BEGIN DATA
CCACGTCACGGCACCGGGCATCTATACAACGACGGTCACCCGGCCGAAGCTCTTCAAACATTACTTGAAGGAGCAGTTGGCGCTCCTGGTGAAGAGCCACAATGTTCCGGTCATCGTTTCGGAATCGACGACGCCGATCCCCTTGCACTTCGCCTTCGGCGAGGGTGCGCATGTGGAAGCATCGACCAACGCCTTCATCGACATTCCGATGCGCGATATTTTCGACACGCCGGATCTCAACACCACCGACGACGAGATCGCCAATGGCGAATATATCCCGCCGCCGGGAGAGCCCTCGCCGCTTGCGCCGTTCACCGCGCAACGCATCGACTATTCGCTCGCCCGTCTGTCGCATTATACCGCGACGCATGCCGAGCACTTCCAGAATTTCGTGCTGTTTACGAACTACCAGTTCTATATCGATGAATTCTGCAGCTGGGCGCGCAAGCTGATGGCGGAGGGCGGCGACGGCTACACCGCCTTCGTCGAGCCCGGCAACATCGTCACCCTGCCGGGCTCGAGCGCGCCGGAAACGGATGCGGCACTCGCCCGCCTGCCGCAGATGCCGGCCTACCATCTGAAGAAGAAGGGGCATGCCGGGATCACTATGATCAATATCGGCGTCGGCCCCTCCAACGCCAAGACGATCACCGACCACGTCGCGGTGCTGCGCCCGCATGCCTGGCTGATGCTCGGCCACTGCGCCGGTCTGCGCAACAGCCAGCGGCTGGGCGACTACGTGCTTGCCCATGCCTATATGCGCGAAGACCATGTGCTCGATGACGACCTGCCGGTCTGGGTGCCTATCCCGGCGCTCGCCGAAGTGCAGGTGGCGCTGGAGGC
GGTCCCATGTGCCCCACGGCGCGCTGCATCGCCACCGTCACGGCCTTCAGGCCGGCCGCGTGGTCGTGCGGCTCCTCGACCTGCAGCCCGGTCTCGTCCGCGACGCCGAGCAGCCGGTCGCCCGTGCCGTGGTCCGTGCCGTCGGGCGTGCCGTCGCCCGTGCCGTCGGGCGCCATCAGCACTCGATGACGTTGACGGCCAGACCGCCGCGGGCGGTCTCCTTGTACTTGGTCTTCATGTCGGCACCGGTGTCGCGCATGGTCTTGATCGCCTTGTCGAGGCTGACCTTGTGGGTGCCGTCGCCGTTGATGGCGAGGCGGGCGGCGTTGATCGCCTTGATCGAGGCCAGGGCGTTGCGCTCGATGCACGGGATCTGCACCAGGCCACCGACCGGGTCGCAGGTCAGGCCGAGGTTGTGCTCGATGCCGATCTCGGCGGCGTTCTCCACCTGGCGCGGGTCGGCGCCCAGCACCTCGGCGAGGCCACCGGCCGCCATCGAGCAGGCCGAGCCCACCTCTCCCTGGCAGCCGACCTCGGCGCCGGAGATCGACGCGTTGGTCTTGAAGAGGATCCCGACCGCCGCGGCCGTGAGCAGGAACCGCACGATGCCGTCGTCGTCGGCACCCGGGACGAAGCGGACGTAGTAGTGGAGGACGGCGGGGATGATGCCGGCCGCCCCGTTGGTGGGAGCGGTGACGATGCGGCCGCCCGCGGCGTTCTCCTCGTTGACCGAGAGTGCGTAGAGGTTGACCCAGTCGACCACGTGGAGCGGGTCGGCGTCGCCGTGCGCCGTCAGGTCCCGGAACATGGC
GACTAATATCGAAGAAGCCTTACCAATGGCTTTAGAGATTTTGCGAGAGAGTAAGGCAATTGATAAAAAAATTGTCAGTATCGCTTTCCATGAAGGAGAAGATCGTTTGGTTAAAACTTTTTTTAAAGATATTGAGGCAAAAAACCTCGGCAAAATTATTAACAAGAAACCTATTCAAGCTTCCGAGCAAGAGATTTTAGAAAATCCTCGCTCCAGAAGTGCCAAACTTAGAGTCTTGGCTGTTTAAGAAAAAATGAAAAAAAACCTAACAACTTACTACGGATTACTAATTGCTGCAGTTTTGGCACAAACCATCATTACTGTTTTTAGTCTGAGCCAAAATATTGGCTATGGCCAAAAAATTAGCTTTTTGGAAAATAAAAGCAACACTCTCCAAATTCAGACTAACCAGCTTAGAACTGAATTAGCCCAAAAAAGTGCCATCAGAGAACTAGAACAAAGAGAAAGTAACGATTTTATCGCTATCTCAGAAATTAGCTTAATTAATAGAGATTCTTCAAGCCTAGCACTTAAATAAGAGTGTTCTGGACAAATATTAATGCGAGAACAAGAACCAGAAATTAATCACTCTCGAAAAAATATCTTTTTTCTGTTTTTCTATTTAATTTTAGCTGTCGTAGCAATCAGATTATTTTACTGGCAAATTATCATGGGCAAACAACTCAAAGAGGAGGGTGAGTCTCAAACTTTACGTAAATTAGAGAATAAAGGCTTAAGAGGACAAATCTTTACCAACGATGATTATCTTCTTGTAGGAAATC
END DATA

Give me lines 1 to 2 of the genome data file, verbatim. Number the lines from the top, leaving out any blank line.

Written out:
CCACGTCACGGCACCGGGCATCTATACAACGACGGTCACCCGGCCGAAGCTCTTCAAACATTACTTGAAGGAGCAGTTGGCGCTCCTGGTGAAGAGCCACAATGTTCCGGTCATCGTTTCGGAATCGACGACGCCGATCCCCTTGCACTTCGCCTTCGGCGAGGGTGCGCATGTGGAAGCATCGACCAACGCCTTCATCGACATTCCGATGCGCGATATTTTCGACACGCCGGATCTCAACACCACCGACGACGAGATCGCCAATGGCGAATATATCCCGCCGCCGGGAGAGCCCTCGCCGCTTGCGCCGTTCACCGCGCAACGCATCGACTATTCGCTCGCCCGTCTGTCGCATTATACCGCGACGCATGCCGAGCACTTCCAGAATTTCGTGCTGTTTACGAACTACCAGTTCTATATCGATGAATTCTGCAGCTGGGCGCGCAAGCTGATGGCGGAGGGCGGCGACGGCTACACCGCCTTCGTCGAGCCCGGCAACATCGTCACCCTGCCGGGCTCGAGCGCGCCGGAAACGGATGCGGCACTCGCCCGCCTGCCGCAGATGCCGGCCTACCATCTGAAGAAGAAGGGGCATGCCGGGATCACTATGATCAATATCGGCGTCGGCCCCTCCAACGCCAAGACGATCACCGACCACGTCGCGGTGCTGCGCCCGCATGCCTGGCTGATGCTCGGCCACTGCGCCGGTCTGCGCAACAGCCAGCGGCTGGGCGACTACGTGCTTGCCCATGCCTATATGCGCGAAGACCATGTGCTCGATGACGACCTGCCGGTCTGGGTGCCTATCCCGGCGCTCGCCGAAGTGCAGGTGGCGCTGGAGGC
GGTCCCATGTGCCCCACGGCGCGCTGCATCGCCACCGTCACGGCCTTCAGGCCGGCCGCGTGGTCGTGCGGCTCCTCGACCTGCAGCCCGGTCTCGTCCGCGACGCCGAGCAGCCGGTCGCCCGTGCCGTGGTCCGTGCCGTCGGGCGTGCCGTCGCCCGTGCCGTCGGGCGCCATCAGCACTCGATGACGTTGACGGCCAGACCGCCGCGGGCGGTCTCCTTGTACTTGGTCTTCATGTCGGCACCGGTGTCGCGCATGGTCTTGATCGCCTTGTCGAGGCTGACCTTGTGGGTGCCGTCGCCGTTGATGGCGAGGCGGGCGGCGTTGATCGCCTTGATCGAGGCCAGGGCGTTGCGCTCGATGCACGGGATCTGCACCAGGCCACCGACCGGGTCGCAGGTCAGGCCGAGGTTGTGCTCGATGCCGATCTCGGCGGCGTTCTCCACCTGGCGCGGGTCGGCGCCCAGCACCTCGGCGAGGCCACCGGCCGCCATCGAGCAGGCCGAGCCCACCTCTCCCTGGCAGCCGACCTCGGCGCCGGAGATCGACGCGTTGGTCTTGAAGAGGATCCCGACCGCCGCGGCCGTGAGCAGGAACCGCACGATGCCGTCGTCGTCGGCACCCGGGACGAAGCGGACGTAGTAGTGGAGGACGGCGGGGATGATGCCGGCCGCCCCGTTGGTGGGAGCGGTGACGATGCGGCCGCCCGCGGCGTTCTCCTCGTTGACCGAGAGTGCGTAGAGGTTGACCCAGTCGACCACGTGGAGCGGGTCGGCGTCGCCGTGCGCCGTCAGGTCCCGGAACATGGC